Longevity is complicated, but there’s something to the idea of physical activity helping us to live a longer, healthier life, according to Swedish physician, professor at Gothenburg University and researcher Bertil Marklun.
It’s an issue: our older adults are far more sedentary than younger adults, spending 80 percent of their awake time sitting down.
Just like our muscles, our brains need regular exercise to remain healthy and strong. Just as you can retain your strength and muscle mass with resistance training, you can also keep your mind sharp and memory clear with a variety of activities and mental exercises.
You know exercise is good for you, and you’d always made an effort to participate in favorite physical activities to stay fit and active. But as we get older, certain types of exercise may not be as appealing or practical as they once were. There’s one healthy activity that can be done by most people […]
We all know that exercise is a great way to take care of both our body and mind. However, it’s important to make sure you aren’t overdoing it—especially when you start a new exercise regimen.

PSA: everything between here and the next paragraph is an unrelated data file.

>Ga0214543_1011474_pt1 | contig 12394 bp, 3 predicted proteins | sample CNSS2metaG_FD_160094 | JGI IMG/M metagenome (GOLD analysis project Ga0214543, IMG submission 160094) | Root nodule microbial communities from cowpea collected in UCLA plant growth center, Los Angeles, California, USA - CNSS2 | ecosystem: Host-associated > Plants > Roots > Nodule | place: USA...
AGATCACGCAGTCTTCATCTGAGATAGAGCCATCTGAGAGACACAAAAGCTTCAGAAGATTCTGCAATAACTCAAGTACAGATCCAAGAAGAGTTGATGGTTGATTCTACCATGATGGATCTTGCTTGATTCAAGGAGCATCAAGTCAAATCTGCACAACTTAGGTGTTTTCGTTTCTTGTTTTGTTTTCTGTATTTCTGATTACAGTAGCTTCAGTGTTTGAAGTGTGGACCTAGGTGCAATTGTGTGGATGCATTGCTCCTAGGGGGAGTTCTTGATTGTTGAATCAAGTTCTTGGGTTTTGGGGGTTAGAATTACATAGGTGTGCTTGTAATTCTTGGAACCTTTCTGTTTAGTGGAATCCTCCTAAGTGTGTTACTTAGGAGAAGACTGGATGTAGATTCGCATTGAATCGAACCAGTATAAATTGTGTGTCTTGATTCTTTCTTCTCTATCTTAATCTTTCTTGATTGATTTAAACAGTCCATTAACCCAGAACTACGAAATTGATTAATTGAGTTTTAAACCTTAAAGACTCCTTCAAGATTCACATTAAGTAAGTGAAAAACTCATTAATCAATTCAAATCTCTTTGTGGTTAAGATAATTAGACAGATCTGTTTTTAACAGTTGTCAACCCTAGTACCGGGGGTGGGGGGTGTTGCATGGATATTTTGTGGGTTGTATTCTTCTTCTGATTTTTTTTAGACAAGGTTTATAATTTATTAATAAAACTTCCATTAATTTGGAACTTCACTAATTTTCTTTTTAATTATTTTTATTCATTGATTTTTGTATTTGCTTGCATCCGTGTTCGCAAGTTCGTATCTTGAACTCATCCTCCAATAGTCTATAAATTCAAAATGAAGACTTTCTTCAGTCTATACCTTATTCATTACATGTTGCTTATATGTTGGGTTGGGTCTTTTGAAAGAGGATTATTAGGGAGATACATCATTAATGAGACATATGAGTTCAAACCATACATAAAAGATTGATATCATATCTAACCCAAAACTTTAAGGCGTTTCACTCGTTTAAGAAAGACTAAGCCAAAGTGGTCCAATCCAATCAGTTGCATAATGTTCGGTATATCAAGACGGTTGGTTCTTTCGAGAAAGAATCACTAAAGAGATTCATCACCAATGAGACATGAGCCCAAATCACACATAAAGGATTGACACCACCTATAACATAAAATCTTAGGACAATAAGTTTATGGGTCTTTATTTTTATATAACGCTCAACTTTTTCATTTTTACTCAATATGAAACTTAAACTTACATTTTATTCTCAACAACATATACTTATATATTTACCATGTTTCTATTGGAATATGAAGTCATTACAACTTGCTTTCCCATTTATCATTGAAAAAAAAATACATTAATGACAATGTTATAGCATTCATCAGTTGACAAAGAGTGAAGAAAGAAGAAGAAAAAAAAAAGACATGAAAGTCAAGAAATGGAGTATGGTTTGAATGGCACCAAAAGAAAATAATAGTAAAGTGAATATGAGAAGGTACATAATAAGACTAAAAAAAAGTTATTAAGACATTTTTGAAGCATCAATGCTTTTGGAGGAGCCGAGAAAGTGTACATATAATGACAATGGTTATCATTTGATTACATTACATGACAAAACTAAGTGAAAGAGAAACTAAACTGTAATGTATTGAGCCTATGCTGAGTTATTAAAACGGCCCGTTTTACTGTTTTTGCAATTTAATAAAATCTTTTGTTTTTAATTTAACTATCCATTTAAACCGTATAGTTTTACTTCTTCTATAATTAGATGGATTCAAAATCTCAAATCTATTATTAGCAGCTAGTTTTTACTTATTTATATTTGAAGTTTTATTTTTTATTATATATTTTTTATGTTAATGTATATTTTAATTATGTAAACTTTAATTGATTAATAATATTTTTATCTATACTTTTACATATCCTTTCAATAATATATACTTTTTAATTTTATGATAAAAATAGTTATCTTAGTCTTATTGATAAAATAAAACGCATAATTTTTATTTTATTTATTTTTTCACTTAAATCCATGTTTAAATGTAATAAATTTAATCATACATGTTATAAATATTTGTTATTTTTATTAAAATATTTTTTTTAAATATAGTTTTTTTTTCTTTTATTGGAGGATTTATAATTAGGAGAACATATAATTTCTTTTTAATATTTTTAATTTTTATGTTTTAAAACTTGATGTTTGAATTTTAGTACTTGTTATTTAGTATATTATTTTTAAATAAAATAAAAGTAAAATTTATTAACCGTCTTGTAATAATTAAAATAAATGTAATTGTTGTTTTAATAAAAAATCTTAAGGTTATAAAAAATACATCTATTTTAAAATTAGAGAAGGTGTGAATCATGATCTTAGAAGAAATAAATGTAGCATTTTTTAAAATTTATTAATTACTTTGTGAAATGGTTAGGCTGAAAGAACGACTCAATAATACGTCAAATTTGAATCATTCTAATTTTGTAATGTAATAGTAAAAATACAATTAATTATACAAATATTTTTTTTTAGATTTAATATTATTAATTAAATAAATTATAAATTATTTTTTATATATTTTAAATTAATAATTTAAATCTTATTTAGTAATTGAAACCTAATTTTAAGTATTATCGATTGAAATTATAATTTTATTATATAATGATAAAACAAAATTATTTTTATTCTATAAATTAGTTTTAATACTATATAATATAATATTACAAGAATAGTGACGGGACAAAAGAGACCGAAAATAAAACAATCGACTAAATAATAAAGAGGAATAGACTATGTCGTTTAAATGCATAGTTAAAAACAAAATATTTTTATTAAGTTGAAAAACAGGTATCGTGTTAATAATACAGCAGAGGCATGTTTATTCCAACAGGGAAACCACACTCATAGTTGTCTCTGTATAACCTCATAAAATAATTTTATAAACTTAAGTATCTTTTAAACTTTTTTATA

For many adults of all ages, exercising around others creates feelings of anxiety and self-consciousness. Unfortunately, this negative experience can lead to decreased activity level, depression and a host of other health concerns.
How often to train, what equipment to use – 6 tips to buff up safely By Linda Melone for Next Avenue It’s easy enough to go for a walk or bike ride without professional instruction, but figuring out the weight training landscape can be a challenge.
You’ve always dreamed of it – retiring and gaining the freedom to pursue your passions and create your own schedule. But whether you’ll focus on travelling, writing, cooking or family, don’t forget retirement’s most important commitment: staying active.